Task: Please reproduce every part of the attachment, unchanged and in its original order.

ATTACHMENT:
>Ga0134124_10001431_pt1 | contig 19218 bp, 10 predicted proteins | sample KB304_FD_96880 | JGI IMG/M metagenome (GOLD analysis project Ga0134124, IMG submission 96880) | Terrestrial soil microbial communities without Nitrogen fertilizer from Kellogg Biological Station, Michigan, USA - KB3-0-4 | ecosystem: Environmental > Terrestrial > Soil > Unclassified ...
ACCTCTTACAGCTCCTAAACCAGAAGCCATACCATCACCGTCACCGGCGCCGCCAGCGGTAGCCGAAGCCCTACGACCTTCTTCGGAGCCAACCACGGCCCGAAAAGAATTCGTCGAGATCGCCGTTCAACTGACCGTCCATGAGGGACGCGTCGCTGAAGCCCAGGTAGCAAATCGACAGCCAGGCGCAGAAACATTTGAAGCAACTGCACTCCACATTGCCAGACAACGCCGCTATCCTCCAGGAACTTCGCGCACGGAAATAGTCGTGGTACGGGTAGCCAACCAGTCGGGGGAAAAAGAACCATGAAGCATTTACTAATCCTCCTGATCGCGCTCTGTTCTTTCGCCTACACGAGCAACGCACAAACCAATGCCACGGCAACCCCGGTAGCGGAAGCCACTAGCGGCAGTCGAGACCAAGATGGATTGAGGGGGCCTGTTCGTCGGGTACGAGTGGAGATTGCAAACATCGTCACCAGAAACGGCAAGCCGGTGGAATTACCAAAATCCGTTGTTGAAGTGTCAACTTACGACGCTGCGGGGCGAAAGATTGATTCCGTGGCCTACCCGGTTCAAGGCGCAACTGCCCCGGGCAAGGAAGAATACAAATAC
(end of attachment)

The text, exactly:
>Ga0134124_10001431_pt1 | contig 19218 bp, 10 predicted proteins | sample KB304_FD_96880 | JGI IMG/M metagenome (GOLD analysis project Ga0134124, IMG submission 96880) | Terrestrial soil microbial communities without Nitrogen fertilizer from Kellogg Biological Station, Michigan, USA - KB3-0-4 | ecosystem: Environmental > Terrestrial > Soil > Unclassified ...
ACCTCTTACAGCTCCTAAACCAGAAGCCATACCATCACCGTCACCGGCGCCGCCAGCGGTAGCCGAAGCCCTACGACCTTCTTCGGAGCCAACCACGGCCCGAAAAGAATTCGTCGAGATCGCCGTTCAACTGACCGTCCATGAGGGACGCGTCGCTGAAGCCCAGGTAGCAAATCGACAGCCAGGCGCAGAAACATTTGAAGCAACTGCACTCCACATTGCCAGACAACGCCGCTATCCTCCAGGAACTTCGCGCACGGAAATAGTCGTGGTACGGGTAGCCAACCAGTCGGGGGAAAAAGAACCATGAAGCATTTACTAATCCTCCTGATCGCGCTCTGTTCTTTCGCCTACACGAGCAACGCACAAACCAATGCCACGGCAACCCCGGTAGCGGAAGCCACTAGCGGCAGTCGAGACCAAGATGGATTGAGGGGGCCTGTTCGTCGGGTACGAGTGGAGATTGCAAACATCGTCACCAGAAACGGCAAGCCGGTGGAATTACCAAAATCCGTTGTTGAAGTGTCAACTTACGACGCTGCGGGGCGAAAGATTGATTCCGTGGCCTACCCGGTTCAAGGCGCAACTGCCCCGGGCAAGGAAGAATACAAATAC